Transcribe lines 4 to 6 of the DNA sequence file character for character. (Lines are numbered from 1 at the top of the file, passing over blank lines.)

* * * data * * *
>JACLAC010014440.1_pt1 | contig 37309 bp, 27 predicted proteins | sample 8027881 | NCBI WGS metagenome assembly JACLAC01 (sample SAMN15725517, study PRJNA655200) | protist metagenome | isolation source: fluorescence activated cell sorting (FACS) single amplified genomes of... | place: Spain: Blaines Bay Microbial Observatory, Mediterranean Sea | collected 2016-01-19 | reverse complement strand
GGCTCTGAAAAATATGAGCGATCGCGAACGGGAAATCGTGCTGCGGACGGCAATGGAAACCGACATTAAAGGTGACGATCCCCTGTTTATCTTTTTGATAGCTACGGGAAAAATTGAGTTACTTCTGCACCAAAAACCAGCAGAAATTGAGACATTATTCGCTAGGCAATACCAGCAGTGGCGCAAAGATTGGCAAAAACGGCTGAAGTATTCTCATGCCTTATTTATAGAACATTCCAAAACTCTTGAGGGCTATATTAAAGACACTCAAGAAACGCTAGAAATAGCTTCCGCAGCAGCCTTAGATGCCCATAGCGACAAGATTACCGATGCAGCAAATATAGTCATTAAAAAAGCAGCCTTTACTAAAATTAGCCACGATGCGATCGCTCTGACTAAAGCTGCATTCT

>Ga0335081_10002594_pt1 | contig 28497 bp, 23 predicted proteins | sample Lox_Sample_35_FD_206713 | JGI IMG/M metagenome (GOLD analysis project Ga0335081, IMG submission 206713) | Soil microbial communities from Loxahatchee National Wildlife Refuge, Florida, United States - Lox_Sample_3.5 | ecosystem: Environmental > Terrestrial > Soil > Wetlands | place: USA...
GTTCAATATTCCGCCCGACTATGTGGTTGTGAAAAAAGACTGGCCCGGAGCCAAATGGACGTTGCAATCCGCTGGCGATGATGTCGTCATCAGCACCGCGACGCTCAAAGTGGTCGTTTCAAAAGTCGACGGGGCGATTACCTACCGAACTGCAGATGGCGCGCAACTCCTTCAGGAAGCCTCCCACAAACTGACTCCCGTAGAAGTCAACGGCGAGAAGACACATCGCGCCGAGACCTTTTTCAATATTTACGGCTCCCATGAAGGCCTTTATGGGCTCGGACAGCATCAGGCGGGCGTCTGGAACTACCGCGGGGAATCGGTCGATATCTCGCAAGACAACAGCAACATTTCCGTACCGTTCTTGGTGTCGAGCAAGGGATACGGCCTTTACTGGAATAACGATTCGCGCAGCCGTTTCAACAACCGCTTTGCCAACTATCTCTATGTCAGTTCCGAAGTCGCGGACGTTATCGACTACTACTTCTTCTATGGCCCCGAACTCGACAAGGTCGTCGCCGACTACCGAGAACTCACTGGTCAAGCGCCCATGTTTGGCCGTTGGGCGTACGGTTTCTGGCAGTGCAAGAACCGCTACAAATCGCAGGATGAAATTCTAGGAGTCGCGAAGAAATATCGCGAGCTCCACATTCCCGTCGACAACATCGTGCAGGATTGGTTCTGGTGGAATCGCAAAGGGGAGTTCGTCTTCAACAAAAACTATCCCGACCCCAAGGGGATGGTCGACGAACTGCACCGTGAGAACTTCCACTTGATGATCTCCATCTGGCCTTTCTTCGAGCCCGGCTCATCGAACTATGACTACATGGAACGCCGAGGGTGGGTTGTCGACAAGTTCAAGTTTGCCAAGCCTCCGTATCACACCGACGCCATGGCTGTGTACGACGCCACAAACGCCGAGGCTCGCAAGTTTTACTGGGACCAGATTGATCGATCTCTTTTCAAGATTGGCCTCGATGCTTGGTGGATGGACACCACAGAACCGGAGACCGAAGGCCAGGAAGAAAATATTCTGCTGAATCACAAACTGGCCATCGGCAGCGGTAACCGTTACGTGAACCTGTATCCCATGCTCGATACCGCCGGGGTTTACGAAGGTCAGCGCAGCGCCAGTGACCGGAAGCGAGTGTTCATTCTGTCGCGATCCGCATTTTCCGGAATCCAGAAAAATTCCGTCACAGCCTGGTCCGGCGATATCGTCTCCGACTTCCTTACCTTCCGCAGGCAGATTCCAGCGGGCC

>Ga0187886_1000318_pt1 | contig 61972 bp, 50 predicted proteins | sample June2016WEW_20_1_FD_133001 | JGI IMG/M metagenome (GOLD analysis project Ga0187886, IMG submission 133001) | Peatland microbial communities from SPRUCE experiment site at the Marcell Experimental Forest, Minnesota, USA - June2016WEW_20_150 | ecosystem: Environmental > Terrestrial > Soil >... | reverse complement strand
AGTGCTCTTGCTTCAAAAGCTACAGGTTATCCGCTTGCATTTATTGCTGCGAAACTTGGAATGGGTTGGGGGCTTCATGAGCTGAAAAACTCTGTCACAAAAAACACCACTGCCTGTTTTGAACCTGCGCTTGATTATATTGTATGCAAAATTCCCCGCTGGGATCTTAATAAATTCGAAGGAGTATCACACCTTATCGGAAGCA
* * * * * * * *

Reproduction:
GTTCAATATTCCGCCCGACTATGTGGTTGTGAAAAAAGACTGGCCCGGAGCCAAATGGACGTTGCAATCCGCTGGCGATGATGTCGTCATCAGCACCGCGACGCTCAAAGTGGTCGTTTCAAAAGTCGACGGGGCGATTACCTACCGAACTGCAGATGGCGCGCAACTCCTTCAGGAAGCCTCCCACAAACTGACTCCCGTAGAAGTCAACGGCGAGAAGACACATCGCGCCGAGACCTTTTTCAATATTTACGGCTCCCATGAAGGCCTTTATGGGCTCGGACAGCATCAGGCGGGCGTCTGGAACTACCGCGGGGAATCGGTCGATATCTCGCAAGACAACAGCAACATTTCCGTACCGTTCTTGGTGTCGAGCAAGGGATACGGCCTTTACTGGAATAACGATTCGCGCAGCCGTTTCAACAACCGCTTTGCCAACTATCTCTATGTCAGTTCCGAAGTCGCGGACGTTATCGACTACTACTTCTTCTATGGCCCCGAACTCGACAAGGTCGTCGCCGACTACCGAGAACTCACTGGTCAAGCGCCCATGTTTGGCCGTTGGGCGTACGGTTTCTGGCAGTGCAAGAACCGCTACAAATCGCAGGATGAAATTCTAGGAGTCGCGAAGAAATATCGCGAGCTCCACATTCCCGTCGACAACATCGTGCAGGATTGGTTCTGGTGGAATCGCAAAGGGGAGTTCGTCTTCAACAAAAACTATCCCGACCCCAAGGGGATGGTCGACGAACTGCACCGTGAGAACTTCCACTTGATGATCTCCATCTGGCCTTTCTTCGAGCCCGGCTCATCGAACTATGACTACATGGAACGCCGAGGGTGGGTTGTCGACAAGTTCAAGTTTGCCAAGCCTCCGTATCACACCGACGCCATGGCTGTGTACGACGCCACAAACGCCGAGGCTCGCAAGTTTTACTGGGACCAGATTGATCGATCTCTTTTCAAGATTGGCCTCGATGCTTGGTGGATGGACACCACAGAACCGGAGACCGAAGGCCAGGAAGAAAATATTCTGCTGAATCACAAACTGGCCATCGGCAGCGGTAACCGTTACGTGAACCTGTATCCCATGCTCGATACCGCCGGGGTTTACGAAGGTCAGCGCAGCGCCAGTGACCGGAAGCGAGTGTTCATTCTGTCGCGATCCGCATTTTCCGGAATCCAGAAAAATTCCGTCACAGCCTGGTCCGGCGATATCGTCTCCGACTTCCTTACCTTCCGCAGGCAGATTCCAGCGGGCC

>Ga0187886_1000318_pt1 | contig 61972 bp, 50 predicted proteins | sample June2016WEW_20_1_FD_133001 | JGI IMG/M metagenome (GOLD analysis project Ga0187886, IMG submission 133001) | Peatland microbial communities from SPRUCE experiment site at the Marcell Experimental Forest, Minnesota, USA - June2016WEW_20_150 | ecosystem: Environmental > Terrestrial > Soil >... | reverse complement strand
AGTGCTCTTGCTTCAAAAGCTACAGGTTATCCGCTTGCATTTATTGCTGCGAAACTTGGAATGGGTTGGGGGCTTCATGAGCTGAAAAACTCTGTCACAAAAAACACCACTGCCTGTTTTGAACCTGCGCTTGATTATATTGTATGCAAAATTCCCCGCTGGGATCTTAATAAATTCGAAGGAGTATCACACCTTATCGGAAGCA